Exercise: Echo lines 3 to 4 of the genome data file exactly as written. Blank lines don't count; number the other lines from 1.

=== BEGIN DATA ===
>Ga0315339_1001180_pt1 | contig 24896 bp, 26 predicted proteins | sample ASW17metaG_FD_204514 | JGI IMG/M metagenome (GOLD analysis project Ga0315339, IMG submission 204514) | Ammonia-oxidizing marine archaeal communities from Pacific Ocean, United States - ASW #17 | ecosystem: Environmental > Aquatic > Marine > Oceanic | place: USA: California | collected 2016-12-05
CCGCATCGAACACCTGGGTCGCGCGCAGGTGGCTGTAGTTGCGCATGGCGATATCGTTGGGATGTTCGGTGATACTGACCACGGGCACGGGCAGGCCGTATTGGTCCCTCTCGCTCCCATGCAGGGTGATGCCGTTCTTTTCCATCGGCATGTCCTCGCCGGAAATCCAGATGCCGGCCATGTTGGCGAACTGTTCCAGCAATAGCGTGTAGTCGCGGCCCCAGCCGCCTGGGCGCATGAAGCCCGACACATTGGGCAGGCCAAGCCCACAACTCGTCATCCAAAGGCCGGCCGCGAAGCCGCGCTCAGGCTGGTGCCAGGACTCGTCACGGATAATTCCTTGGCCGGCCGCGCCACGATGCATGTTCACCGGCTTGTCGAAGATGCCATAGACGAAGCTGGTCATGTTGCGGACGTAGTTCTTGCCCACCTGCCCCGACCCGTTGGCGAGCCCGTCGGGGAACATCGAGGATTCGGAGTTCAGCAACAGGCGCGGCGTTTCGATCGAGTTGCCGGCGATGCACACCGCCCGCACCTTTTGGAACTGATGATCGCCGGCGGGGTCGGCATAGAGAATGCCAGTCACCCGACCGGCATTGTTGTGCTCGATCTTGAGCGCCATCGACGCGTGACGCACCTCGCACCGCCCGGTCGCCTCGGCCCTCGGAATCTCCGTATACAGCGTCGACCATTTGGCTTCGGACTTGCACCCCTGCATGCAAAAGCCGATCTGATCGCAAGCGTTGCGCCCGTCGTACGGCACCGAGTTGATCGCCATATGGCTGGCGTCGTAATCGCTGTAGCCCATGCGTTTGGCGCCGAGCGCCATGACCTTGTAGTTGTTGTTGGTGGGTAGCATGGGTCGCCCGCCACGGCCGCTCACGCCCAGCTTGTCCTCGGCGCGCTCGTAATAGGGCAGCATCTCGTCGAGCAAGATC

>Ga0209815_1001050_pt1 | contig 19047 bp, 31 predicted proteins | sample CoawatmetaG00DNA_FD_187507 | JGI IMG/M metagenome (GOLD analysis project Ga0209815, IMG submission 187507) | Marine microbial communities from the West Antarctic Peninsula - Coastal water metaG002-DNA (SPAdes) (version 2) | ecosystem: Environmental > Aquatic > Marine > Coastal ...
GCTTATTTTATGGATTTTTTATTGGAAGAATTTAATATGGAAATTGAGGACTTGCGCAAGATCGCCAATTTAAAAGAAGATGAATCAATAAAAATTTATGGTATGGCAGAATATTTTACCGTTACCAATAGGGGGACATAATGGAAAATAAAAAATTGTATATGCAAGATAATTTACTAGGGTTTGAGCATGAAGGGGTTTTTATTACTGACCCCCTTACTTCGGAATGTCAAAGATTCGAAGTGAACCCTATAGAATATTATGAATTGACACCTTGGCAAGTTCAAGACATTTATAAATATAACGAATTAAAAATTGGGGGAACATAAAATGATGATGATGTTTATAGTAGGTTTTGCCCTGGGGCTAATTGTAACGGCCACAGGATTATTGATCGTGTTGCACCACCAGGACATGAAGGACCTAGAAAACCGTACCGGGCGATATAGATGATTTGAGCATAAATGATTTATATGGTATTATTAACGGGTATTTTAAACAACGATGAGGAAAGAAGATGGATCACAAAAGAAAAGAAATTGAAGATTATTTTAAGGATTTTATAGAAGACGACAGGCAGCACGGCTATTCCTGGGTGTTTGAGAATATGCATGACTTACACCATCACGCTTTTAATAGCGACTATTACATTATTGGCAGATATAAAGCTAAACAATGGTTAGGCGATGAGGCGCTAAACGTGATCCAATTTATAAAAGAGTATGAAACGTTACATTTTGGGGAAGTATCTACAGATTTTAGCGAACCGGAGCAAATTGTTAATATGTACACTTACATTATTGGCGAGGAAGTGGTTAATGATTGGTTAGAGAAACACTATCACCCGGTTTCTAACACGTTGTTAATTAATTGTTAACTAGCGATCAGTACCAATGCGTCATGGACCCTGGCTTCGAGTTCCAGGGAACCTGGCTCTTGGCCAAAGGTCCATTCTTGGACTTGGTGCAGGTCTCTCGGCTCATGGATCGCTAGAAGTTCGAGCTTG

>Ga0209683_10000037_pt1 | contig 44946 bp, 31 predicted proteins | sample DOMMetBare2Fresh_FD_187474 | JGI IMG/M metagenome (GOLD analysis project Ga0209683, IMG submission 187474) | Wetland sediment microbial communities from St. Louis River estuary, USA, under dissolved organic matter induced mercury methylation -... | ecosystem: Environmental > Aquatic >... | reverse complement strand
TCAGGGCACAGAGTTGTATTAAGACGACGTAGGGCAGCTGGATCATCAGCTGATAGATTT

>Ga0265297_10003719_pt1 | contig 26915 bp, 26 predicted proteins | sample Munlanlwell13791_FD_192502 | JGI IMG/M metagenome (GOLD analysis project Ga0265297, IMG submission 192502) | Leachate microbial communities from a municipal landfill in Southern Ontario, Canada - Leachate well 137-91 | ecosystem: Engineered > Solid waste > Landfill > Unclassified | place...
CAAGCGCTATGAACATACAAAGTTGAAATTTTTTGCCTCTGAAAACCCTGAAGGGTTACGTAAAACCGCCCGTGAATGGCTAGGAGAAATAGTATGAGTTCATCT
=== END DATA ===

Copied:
>Ga0209815_1001050_pt1 | contig 19047 bp, 31 predicted proteins | sample CoawatmetaG00DNA_FD_187507 | JGI IMG/M metagenome (GOLD analysis project Ga0209815, IMG submission 187507) | Marine microbial communities from the West Antarctic Peninsula - Coastal water metaG002-DNA (SPAdes) (version 2) | ecosystem: Environmental > Aquatic > Marine > Coastal ...
GCTTATTTTATGGATTTTTTATTGGAAGAATTTAATATGGAAATTGAGGACTTGCGCAAGATCGCCAATTTAAAAGAAGATGAATCAATAAAAATTTATGGTATGGCAGAATATTTTACCGTTACCAATAGGGGGACATAATGGAAAATAAAAAATTGTATATGCAAGATAATTTACTAGGGTTTGAGCATGAAGGGGTTTTTATTACTGACCCCCTTACTTCGGAATGTCAAAGATTCGAAGTGAACCCTATAGAATATTATGAATTGACACCTTGGCAAGTTCAAGACATTTATAAATATAACGAATTAAAAATTGGGGGAACATAAAATGATGATGATGTTTATAGTAGGTTTTGCCCTGGGGCTAATTGTAACGGCCACAGGATTATTGATCGTGTTGCACCACCAGGACATGAAGGACCTAGAAAACCGTACCGGGCGATATAGATGATTTGAGCATAAATGATTTATATGGTATTATTAACGGGTATTTTAAACAACGATGAGGAAAGAAGATGGATCACAAAAGAAAAGAAATTGAAGATTATTTTAAGGATTTTATAGAAGACGACAGGCAGCACGGCTATTCCTGGGTGTTTGAGAATATGCATGACTTACACCATCACGCTTTTAATAGCGACTATTACATTATTGGCAGATATAAAGCTAAACAATGGTTAGGCGATGAGGCGCTAAACGTGATCCAATTTATAAAAGAGTATGAAACGTTACATTTTGGGGAAGTATCTACAGATTTTAGCGAACCGGAGCAAATTGTTAATATGTACACTTACATTATTGGCGAGGAAGTGGTTAATGATTGGTTAGAGAAACACTATCACCCGGTTTCTAACACGTTGTTAATTAATTGTTAACTAGCGATCAGTACCAATGCGTCATGGACCCTGGCTTCGAGTTCCAGGGAACCTGGCTCTTGGCCAAAGGTCCATTCTTGGACTTGGTGCAGGTCTCTCGGCTCATGGATCGCTAGAAGTTCGAGCTTG